The concept can be confusing at times, but there is a difference between forming a business and incorporating. Interested in incorporating your business, but not sure exactly what it entails? Here’s the definition of incorporating, plus what it means to incorporate.
What Does It Mean to Incorporate?
A business is formed when the formation involves an “unincorporated” entity. In other words, LLCs, LPs and partnerships are not incorporated, they are formed. When someone talks about incorporating a company, any business lawyer will tell you this means starting a corporation, not forming an LLC.
With the rise of the LLC, the term “formation” has taken hold and the term “incorporate” has migrated in the business vernacular to also refer to an LLC. Academics and business law practitioners still insist on the distinction, but the two have been used interchangeably by the business community.
What Is the Definition of ‘Incorporate’?
In the U.S., incorporating a business is something that happens on a state level. Each state has slightly different rules, regulations, and processes for how their incorporations work. But, as a whole, “incorporate” is defined as a legal act that allows a person to organize a corporation. Once your business is incorporated, you will have the legal shield to protect your personal assets. That shield is not in place until after the company is incorporated.
Why Do People Incorporate?
There are many reasons why business owners incorporate. Here are some of the biggest ones to keep in mind:
- Legal protection. This is one of the most common reasons why a business owner will choose to incorporate. Incorporating your business offers your company select protections under the law of the state in which it’s incorporated.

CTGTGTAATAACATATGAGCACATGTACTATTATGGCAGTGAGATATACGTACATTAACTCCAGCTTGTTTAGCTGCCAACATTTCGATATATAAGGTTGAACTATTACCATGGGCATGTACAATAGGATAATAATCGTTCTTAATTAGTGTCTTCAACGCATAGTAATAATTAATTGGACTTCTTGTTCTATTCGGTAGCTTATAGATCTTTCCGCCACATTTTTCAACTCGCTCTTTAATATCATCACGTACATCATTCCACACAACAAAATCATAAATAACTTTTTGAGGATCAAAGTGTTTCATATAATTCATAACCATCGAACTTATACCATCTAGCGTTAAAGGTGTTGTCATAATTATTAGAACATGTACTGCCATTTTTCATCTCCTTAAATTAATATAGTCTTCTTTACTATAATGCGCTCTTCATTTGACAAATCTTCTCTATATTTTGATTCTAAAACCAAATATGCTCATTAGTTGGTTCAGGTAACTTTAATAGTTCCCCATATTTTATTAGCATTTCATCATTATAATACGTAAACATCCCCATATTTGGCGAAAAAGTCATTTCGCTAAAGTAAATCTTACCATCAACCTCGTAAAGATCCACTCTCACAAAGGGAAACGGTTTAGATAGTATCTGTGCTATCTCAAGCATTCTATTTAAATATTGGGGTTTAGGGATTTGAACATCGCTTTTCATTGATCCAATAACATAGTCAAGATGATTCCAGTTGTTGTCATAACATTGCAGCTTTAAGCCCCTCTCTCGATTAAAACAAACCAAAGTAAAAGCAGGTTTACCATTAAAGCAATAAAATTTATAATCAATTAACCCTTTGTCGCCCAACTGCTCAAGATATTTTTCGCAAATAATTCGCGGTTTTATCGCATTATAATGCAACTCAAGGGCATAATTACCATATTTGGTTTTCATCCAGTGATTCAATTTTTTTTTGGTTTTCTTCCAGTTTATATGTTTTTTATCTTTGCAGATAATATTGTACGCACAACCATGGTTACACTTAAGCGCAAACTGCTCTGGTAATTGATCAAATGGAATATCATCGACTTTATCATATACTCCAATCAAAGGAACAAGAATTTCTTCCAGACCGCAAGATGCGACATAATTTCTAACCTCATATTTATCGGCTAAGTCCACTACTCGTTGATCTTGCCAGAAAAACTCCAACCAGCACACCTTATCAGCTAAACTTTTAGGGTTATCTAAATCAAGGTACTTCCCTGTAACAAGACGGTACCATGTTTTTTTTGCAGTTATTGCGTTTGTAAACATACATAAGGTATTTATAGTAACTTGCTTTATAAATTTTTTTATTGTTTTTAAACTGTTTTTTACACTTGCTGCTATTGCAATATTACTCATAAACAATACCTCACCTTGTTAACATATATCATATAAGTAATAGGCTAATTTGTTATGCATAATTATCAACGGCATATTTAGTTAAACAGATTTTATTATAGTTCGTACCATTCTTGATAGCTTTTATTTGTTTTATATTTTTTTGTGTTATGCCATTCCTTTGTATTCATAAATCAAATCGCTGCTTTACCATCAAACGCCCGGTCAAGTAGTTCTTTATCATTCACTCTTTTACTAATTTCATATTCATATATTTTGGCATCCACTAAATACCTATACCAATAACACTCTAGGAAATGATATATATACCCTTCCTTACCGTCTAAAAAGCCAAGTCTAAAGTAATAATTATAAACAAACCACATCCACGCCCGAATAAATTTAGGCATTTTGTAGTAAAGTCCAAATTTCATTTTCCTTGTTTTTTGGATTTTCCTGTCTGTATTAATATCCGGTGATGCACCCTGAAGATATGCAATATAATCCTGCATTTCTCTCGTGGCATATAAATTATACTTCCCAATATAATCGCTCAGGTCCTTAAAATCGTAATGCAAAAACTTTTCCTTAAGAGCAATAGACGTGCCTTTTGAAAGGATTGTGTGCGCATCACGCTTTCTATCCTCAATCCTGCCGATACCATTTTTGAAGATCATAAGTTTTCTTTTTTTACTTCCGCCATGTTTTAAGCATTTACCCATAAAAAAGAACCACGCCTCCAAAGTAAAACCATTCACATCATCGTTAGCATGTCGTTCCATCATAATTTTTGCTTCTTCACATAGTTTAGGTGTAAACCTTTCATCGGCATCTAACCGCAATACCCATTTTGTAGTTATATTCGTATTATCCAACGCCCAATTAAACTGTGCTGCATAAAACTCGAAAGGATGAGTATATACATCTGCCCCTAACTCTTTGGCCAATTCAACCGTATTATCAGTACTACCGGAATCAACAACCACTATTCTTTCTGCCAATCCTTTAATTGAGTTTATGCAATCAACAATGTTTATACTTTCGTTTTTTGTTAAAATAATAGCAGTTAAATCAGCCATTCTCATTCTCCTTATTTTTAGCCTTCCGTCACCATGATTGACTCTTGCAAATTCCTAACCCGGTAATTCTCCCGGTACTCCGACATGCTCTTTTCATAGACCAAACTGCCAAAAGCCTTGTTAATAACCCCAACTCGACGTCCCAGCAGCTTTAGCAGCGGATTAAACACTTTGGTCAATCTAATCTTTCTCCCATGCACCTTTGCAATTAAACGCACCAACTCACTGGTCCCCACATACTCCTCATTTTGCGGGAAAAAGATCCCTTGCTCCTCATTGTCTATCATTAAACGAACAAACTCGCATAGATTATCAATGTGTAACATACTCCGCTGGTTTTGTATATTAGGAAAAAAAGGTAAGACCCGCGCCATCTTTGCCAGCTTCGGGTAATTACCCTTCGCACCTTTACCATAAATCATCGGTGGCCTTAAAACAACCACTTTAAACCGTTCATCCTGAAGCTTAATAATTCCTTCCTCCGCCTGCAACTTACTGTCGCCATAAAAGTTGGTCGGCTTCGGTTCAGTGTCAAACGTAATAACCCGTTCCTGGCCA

- Asset protection. Once you incorporate, your personal assets are considered legally separate from those of your company. If there was a legal issue with your company, state law will typically consider your personal assets untouchable after you incorporate. Keep in mind, though, that you’ll need to act as if those assets are separate (through separate billing systems and bank accounts, for example) in order for this to be upheld in court.
- Credibility. Having an incorporation indicator like Inc., Co., or Ltd., after your company name lets others know you’re serious about your business.
- Protection of your business name. In most states, including Delaware, other businesses can’t incorporate their business under the same name as yours.
- Tax options. Corporations can elect to be taxed with pass-through taxation, where the profits and losses are reported on the income taxes of owners on IRS Form K1. This is known as a subchapter S tax status to pass corporate income, losses, deductions, and credit to shareholders of your company. By completing and filing IRS Form 2553 within 75 days of incorporating, the tax return to be filed annually will be the 1120-S. Note that all shareholders must have a SSN to be eligible for this election.
How Do You Incorporate?
Again, the process is slightly different in every state. In Delaware, the process is fairly easy. Typically, you’ll need to take the following steps:
- Choose a company name
- Determine the type of company (do you want to form an LLC or incorporate a corporation?)
- Pick a Delaware registered agent (i.e. a commercial provider with an in-state address who handles legal correspondence for you)
- Submit your details, including your company name and contact information.
- Wait to receive your stamped filed copy of either (1) the certificate of formation (for an LLC) or (2) the certificate of incorporation (for a corporation).
IncNow can handle all of this for you. Just fill out a simple online form, and we’ll take care of the rest. You’ll enjoy the benefits of incorporation before you know it.